As I write this, President Obama appears committed to launching a limited military strike against the Assad regime in Syria, in response to the regime’s use of chemical weapons against its own people. The fact that this seems inevitable is troubling.
While the President does have some latitude to use military force without consulting Congress (especially since Sept. 11), but this is not supposed to be the default.
People seem to realize that; there’s been plenty of unease expressed regarding an attack on Syria. However, unease isn’t the same as discussion, or action.
Thanks to the Internet, the idea that Americans should pay attention to Syria has almost become a self-parody. People advocating for a frank discussion about Syria are characterized as elitists and blowhards while the rest of the country continues to analyze Miley Cyrus’ VMA performance.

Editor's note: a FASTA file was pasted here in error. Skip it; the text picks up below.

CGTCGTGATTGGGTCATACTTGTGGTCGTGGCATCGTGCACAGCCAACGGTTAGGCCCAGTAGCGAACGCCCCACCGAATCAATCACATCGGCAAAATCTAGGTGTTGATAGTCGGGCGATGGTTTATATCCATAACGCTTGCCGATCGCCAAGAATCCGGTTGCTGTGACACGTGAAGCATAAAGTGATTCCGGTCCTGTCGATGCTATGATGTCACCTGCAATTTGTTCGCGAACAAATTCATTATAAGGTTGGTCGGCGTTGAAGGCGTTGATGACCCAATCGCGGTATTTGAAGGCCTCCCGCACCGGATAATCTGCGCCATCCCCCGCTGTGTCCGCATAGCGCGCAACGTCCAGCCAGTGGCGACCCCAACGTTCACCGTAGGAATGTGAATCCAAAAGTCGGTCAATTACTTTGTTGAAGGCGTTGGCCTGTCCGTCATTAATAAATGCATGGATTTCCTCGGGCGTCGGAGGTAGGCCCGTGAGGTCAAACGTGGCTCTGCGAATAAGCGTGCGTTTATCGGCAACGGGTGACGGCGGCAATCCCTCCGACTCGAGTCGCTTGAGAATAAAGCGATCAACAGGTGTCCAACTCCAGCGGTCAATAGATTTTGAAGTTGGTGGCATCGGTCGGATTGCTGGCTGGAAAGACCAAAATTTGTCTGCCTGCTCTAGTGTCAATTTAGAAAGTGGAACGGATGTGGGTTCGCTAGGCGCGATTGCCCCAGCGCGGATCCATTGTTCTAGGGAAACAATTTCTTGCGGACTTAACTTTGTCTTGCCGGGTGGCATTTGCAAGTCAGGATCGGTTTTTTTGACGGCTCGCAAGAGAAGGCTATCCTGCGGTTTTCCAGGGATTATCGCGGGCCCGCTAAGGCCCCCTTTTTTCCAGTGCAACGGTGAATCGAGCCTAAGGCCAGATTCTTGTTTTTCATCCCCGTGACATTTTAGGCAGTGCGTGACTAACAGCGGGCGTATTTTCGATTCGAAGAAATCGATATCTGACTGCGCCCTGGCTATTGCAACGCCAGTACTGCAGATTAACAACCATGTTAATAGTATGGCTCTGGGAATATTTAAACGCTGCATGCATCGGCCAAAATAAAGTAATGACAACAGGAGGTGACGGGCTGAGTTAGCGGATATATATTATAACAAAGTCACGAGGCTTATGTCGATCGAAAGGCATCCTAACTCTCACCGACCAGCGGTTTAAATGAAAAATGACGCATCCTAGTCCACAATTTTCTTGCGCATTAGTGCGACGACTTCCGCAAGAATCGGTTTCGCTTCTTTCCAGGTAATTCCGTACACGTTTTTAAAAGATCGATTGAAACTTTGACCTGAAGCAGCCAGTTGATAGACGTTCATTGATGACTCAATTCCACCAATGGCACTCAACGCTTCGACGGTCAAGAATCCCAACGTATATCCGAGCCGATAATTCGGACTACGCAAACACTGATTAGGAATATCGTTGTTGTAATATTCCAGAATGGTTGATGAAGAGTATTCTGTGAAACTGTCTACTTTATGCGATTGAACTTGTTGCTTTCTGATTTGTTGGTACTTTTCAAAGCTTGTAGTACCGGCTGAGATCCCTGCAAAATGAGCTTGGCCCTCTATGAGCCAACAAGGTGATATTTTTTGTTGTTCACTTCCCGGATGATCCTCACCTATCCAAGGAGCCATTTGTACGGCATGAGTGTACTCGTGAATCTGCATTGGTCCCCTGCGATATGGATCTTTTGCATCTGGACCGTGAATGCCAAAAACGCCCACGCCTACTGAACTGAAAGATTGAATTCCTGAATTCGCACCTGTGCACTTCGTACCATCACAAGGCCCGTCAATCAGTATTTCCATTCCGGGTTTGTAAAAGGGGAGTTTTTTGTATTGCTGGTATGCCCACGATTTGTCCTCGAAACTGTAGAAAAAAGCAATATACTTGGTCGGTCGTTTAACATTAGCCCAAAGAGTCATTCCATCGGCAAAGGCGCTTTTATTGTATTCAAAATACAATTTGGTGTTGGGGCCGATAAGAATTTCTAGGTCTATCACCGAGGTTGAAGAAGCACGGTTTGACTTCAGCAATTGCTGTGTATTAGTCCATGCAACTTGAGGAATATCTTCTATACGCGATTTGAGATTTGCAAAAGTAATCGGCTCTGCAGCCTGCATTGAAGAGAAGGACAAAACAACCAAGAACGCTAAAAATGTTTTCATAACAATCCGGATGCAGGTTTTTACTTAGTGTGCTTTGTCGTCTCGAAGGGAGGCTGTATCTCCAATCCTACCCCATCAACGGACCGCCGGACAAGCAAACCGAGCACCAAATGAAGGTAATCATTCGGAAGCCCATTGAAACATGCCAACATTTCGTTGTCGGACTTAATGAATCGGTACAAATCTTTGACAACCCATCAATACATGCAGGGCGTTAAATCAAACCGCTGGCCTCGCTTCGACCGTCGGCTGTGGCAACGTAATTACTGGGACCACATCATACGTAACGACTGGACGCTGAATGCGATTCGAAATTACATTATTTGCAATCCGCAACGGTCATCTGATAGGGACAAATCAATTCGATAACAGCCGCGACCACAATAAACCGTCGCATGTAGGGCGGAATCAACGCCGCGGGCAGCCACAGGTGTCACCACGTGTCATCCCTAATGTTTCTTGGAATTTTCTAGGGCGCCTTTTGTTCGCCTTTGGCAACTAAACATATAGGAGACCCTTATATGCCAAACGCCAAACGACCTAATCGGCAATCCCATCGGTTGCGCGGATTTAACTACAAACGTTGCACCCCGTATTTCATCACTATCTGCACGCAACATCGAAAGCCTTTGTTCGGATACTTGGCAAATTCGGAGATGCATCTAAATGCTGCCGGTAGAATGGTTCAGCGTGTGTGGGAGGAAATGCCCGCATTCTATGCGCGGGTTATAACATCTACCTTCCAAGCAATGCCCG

Regardless, now is an appropriate time to decide what to do with Syria. And that won’t be an easy decision.
On the one hand, the Assad regime has been oppressing its people, something the United States cannot abide. The Obama Administration claims it has intelligence showing that Assad ordered the chemical attacks, and that a limited intervention to enforce international statutes banning chemical weapons is justified.
On the other hand, no one outside the White House has seen the intelligence, although select members of Congress were briefed on it. It’s also unclear what effect the attacks will have: until now, the U.S. has avoided taking sides in Syria’s civil war because the situation is so ambiguous.
Clearly, there’s a lot to talk about, and Americans should be eager to talk about this.
People often complain that Obama leaves Congress and the electorate out of the loop when it comes to foreign policy, that only finding out after the fact that a terror suspect has been blown up by Hellfire missiles isn’t good enough.
This time, the White House is keeping the People in the loop. Obama is telling us what he plans on doing, not what he’s already done. Secretary of State John Kerry implored the people to examine the Administration’s evidence in his speech earlier today.
I’m not saying that bombing Syria is right or wrong; I’m saying that the country needs to have a discussion about whether it’s right or wrong.